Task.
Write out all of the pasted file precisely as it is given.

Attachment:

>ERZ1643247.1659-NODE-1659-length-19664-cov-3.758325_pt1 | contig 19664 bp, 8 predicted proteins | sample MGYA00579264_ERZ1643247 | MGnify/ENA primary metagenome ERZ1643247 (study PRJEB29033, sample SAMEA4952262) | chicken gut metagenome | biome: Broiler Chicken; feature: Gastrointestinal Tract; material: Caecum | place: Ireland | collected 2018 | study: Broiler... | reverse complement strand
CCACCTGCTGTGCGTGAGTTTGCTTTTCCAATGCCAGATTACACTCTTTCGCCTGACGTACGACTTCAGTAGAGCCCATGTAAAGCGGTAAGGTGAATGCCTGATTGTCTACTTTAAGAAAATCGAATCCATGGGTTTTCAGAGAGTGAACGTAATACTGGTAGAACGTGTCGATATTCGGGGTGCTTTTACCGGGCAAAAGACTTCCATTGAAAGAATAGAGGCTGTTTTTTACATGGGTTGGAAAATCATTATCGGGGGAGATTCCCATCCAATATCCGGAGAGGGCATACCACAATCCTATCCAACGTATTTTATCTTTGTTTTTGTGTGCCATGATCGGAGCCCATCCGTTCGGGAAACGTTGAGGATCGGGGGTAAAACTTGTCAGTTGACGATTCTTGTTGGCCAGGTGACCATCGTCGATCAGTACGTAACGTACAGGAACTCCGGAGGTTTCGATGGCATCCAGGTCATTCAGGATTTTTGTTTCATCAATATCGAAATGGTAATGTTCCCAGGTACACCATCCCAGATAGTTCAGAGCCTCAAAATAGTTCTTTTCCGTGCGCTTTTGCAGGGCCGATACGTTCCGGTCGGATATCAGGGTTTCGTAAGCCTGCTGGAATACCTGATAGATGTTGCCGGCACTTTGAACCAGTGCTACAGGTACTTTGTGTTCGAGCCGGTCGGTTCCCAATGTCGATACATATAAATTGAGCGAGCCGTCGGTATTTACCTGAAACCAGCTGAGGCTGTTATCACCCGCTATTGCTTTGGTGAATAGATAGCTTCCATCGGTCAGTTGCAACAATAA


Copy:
>ERZ1643247.1659-NODE-1659-length-19664-cov-3.758325_pt1 | contig 19664 bp, 8 predicted proteins | sample MGYA00579264_ERZ1643247 | MGnify/ENA primary metagenome ERZ1643247 (study PRJEB29033, sample SAMEA4952262) | chicken gut metagenome | biome: Broiler Chicken; feature: Gastrointestinal Tract; material: Caecum | place: Ireland | collected 2018 | study: Broiler... | reverse complement strand
CCACCTGCTGTGCGTGAGTTTGCTTTTCCAATGCCAGATTACACTCTTTCGCCTGACGTACGACTTCAGTAGAGCCCATGTAAAGCGGTAAGGTGAATGCCTGATTGTCTACTTTAAGAAAATCGAATCCATGGGTTTTCAGAGAGTGAACGTAATACTGGTAGAACGTGTCGATATTCGGGGTGCTTTTACCGGGCAAAAGACTTCCATTGAAAGAATAGAGGCTGTTTTTTACATGGGTTGGAAAATCATTATCGGGGGAGATTCCCATCCAATATCCGGAGAGGGCATACCACAATCCTATCCAACGTATTTTATCTTTGTTTTTGTGTGCCATGATCGGAGCCCATCCGTTCGGGAAACGTTGAGGATCGGGGGTAAAACTTGTCAGTTGACGATTCTTGTTGGCCAGGTGACCATCGTCGATCAGTACGTAACGTACAGGAACTCCGGAGGTTTCGATGGCATCCAGGTCATTCAGGATTTTTGTTTCATCAATATCGAAATGGTAATGTTCCCAGGTACACCATCCCAGATAGTTCAGAGCCTCAAAATAGTTCTTTTCCGTGCGCTTTTGCAGGGCCGATACGTTCCGGTCGGATATCAGGGTTTCGTAAGCCTGCTGGAATACCTGATAGATGTTGCCGGCACTTTGAACCAGTGCTACAGGTACTTTGTGTTCGAGCCGGTCGGTTCCCAATGTCGATACATATAAATTGAGCGAGCCGTCGGTATTTACCTGAAACCAGCTGAGGCTGTTATCACCCGCTATTGCTTTGGTGAATAGATAGCTTCCATCGGTCAGTTGCAACAATAA